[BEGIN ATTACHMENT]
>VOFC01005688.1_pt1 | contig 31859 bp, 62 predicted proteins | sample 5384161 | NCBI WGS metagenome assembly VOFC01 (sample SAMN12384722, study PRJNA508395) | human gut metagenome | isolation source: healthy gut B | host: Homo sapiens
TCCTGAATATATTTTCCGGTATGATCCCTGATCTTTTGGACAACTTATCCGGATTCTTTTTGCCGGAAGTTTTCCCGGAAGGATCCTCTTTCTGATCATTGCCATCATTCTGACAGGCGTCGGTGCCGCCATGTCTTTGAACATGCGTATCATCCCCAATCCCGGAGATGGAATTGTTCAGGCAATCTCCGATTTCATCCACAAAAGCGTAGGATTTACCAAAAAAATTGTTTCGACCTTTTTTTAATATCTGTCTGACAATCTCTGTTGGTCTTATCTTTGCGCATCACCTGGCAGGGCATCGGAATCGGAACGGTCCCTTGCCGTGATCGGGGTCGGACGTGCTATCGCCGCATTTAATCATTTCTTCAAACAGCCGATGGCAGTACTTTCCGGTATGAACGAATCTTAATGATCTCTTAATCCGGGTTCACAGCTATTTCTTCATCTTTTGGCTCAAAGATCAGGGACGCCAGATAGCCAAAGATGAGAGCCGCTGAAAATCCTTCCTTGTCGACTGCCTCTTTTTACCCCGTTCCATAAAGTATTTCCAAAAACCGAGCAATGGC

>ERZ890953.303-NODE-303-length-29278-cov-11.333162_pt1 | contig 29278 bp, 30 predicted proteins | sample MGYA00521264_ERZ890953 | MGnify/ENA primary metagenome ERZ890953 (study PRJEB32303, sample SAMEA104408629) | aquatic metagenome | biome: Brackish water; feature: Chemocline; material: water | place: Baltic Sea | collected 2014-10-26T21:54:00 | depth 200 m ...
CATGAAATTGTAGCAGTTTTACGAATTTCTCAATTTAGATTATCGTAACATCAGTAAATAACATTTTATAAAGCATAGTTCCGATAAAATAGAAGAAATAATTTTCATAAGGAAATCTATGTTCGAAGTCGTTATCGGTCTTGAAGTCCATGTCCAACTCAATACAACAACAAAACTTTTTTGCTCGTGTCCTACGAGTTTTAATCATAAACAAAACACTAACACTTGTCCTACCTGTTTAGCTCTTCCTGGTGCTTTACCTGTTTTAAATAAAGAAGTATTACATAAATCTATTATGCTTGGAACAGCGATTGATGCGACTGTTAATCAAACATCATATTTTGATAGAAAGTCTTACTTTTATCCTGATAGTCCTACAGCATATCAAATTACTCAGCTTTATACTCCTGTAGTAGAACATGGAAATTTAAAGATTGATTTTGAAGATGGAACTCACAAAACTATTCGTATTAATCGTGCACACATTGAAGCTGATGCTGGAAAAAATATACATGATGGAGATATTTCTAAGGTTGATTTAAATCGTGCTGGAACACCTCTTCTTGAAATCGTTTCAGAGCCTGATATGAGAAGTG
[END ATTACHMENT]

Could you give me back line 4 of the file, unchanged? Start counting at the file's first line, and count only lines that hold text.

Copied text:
CATGAAATTGTAGCAGTTTTACGAATTTCTCAATTTAGATTATCGTAACATCAGTAAATAACATTTTATAAAGCATAGTTCCGATAAAATAGAAGAAATAATTTTCATAAGGAAATCTATGTTCGAAGTCGTTATCGGTCTTGAAGTCCATGTCCAACTCAATACAACAACAAAACTTTTTTGCTCGTGTCCTACGAGTTTTAATCATAAACAAAACACTAACACTTGTCCTACCTGTTTAGCTCTTCCTGGTGCTTTACCTGTTTTAAATAAAGAAGTATTACATAAATCTATTATGCTTGGAACAGCGATTGATGCGACTGTTAATCAAACATCATATTTTGATAGAAAGTCTTACTTTTATCCTGATAGTCCTACAGCATATCAAATTACTCAGCTTTATACTCCTGTAGTAGAACATGGAAATTTAAAGATTGATTTTGAAGATGGAACTCACAAAACTATTCGTATTAATCGTGCACACATTGAAGCTGATGCTGGAAAAAATATACATGATGGAGATATTTCTAAGGTTGATTTAAATCGTGCTGGAACACCTCTTCTTGAAATCGTTTCAGAGCCTGATATGAGAAGTG